COVID cases continue to spike; Pitt changing testing strategy


Two days after Pitt’s Oakland campus moved to an Elevated Risk posture on March 31, positive COVID-19 cases among students hit an all-time high for a single day — 28 — then this week it hit that high again. The moving average of new cases per day remains elevated, at similar levels to where it was in November before students went home.

“We are sounding the alarm. Current spread is endangering our campus and surrounding communities,” the COVID-19 Medical Response Office said in its April 6 report.

Since the Oakland campus moved to Guarded Risk on March 11, 224 students and 19 employees have tested positive for COVID-19. The medical response office confirmed in its March 23 report that the U.K. variant, B.1.1.7, is present on the Pittsburgh campus. That report cited two consecutive weekends where students gathered in large numbers to celebrate St. Patrick’s Day as one of the causes of the spike in cases.

In the fall, the Oakland campus moved to Guarded Risk on Oct. 19, but was forced back to Elevated Risk on Nov. 8 and started the end-of-semester shelter in place earlier than expected after a spike in cases following Halloween weekend.

The numbers over the past two weeks on the Oakland campus:

  • April 1: 51 new student cases reported

  • April 5: 47 new student cases.

  • April 8: 44 new student cases 

  • March 29: 29 new student cases

As of April 9, 105 students were isolation. The five-day moving average is 11.8.  The average has been as low as 1.6 as of March 1 and as high as 13 on April 1.

The CMRO reported on March 23 that COVID-19 is now widespread across 13 residence halls in Oakland, and the majority of new cases are on campus. The regional campuses have maintained cases in the single digits.

On April 6, the CMRO report said: “Most of the cases we’re seeing are in small pockets throughout multiple residence halls. Contact tracing has not revealed clear connections between these clusters, though we suspect off-campus spread. Students living off-campus may be avoiding testing or not reporting positive test results from outside vendors. This makes it very difficult to control the spread.”

Response rates to invitations for surveillance testing have plummeted, the CMRO said, citing pandemic fatigue as one reason. Because of this, Pitt is changing its testing strategy.

Beginning next week, there will no longer be randomized surveillance testing on the Pittsburgh campus. Instead, the Posvar site will be used to make testing available to any asymptomatic student, no questions asked. If you feel you may have been exposed, have not been following mitigation measures or shelter-in-place protocols or simply want to know if you have COVID-19, schedule a time to come for testing via PittSwab Scheduler

In addition, the CMRO will be offering increased focused testing in response to current trends. If you are invited — or if you have not been following Pitt’s health and safety rules — testing is strongly encouraged.

Because the U.K. variant is more transmissible, the CMRO said on March 23, “We are deeply worried about the possibility that this trend will continue or worsen in the remaining five weeks of spring term. We must take action now to reverse this trend.”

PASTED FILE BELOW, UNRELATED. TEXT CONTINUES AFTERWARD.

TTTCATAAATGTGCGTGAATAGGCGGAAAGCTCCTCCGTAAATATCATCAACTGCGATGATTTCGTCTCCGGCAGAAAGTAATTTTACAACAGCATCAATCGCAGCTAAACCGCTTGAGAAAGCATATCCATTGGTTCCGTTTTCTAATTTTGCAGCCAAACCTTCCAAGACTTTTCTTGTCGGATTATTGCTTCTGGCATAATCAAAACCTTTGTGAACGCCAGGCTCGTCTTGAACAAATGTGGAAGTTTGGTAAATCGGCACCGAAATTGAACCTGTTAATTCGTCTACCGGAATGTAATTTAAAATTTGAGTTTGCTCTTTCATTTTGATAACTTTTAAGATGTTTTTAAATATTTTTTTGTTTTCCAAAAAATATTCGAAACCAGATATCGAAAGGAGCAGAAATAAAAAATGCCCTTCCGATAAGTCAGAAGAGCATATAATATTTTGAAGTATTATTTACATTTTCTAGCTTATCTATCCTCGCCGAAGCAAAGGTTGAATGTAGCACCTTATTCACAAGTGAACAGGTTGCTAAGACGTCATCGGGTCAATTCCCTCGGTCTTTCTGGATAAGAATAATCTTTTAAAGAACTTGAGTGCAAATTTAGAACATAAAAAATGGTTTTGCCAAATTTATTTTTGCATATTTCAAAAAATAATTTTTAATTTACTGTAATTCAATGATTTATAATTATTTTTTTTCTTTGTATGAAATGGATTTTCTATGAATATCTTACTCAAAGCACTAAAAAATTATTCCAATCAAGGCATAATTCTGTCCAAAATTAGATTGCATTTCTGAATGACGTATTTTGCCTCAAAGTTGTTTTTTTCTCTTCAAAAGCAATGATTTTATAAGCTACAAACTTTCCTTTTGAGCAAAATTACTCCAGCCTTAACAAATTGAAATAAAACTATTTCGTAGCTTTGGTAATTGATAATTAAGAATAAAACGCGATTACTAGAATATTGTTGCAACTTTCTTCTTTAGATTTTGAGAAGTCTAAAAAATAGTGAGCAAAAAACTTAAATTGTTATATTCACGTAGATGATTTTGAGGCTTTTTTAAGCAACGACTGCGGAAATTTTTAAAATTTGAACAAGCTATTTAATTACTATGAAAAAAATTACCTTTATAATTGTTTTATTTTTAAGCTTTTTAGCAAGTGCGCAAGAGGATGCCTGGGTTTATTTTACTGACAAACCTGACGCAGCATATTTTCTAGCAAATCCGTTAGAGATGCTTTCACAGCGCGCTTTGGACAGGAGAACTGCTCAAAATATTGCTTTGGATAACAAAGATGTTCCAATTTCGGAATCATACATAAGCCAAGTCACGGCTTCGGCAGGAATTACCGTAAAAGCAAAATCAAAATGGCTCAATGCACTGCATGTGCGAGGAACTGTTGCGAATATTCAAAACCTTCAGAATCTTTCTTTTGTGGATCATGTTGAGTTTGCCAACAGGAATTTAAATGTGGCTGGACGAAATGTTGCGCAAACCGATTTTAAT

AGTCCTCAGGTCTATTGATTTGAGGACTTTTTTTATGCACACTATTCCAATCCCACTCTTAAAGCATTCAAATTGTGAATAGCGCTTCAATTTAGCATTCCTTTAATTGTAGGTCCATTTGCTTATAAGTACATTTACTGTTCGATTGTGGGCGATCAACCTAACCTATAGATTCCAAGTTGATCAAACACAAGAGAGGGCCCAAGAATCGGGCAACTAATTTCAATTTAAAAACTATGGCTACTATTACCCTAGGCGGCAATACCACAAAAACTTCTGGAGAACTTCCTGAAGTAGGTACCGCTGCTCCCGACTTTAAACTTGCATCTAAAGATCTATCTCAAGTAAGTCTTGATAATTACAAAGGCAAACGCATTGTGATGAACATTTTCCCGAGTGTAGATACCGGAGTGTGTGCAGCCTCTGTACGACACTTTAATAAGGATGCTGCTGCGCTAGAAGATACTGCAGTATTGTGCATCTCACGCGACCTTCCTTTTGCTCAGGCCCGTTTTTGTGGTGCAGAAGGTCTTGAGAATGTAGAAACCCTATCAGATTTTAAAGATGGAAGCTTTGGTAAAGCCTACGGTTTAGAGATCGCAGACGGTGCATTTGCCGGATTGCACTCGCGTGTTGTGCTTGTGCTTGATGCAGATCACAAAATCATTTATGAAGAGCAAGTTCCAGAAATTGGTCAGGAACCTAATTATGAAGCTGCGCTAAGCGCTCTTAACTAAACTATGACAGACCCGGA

The shelter in place started at 9 p.m. March 31. Students should only leave their rooms or apartments to attend classes, labs or clinicals in person; pick up food; exercise safely; work when necessary; and shop for essentials and medical needs. Group work for classes and student activities should be held virtually. Campus dining will be available via takeout only beginning with breakfast on April 1. Residence hall lounges, recreation rooms and kitchens will begin closing tonight.

The medical response office said the shelter in place order would “remain in effect until the CMRO advises that it is safe to lift.” But the University already announced that students would be asked to shelter in place starting April 16, to prepare for them traveling home at the end of the semester.

Dean of Students Kenyon Bonner warned at last month’s Senate Council meeting that non-adherence to healthy safety rules could cause a spike in cases that could imperil in-person graduations, which are slated to start on April 30. No final decision has been made about commencement, although in-person ceremonies are being planned.

The medical response office also reminded everyone in the Pitt community that if they choose to travel during the pandemic, they are expected to quarantine for a full seven days upon their return and get a COVID test at day 3 to 5 — or to quarantine for 10 days without a test — regardless of immunization status.

As always, face coverings are required inside and out, along with physical distancing. Wash your hands thoroughly and frequently. Pitt's health rules remain the same through every risk posture.

With only a few weeks left in the spring term, the CMRO said it seems highly unlikely that Pitt will be in a position to vaccinate the majority of students before the end of term. Students are encouraged to seek out vaccines wherever they spend the summer, particularly since some states have more availability than Pennsylvania.

Susan Jones is editor of the University Times. Reach her at or 724-244-4042.


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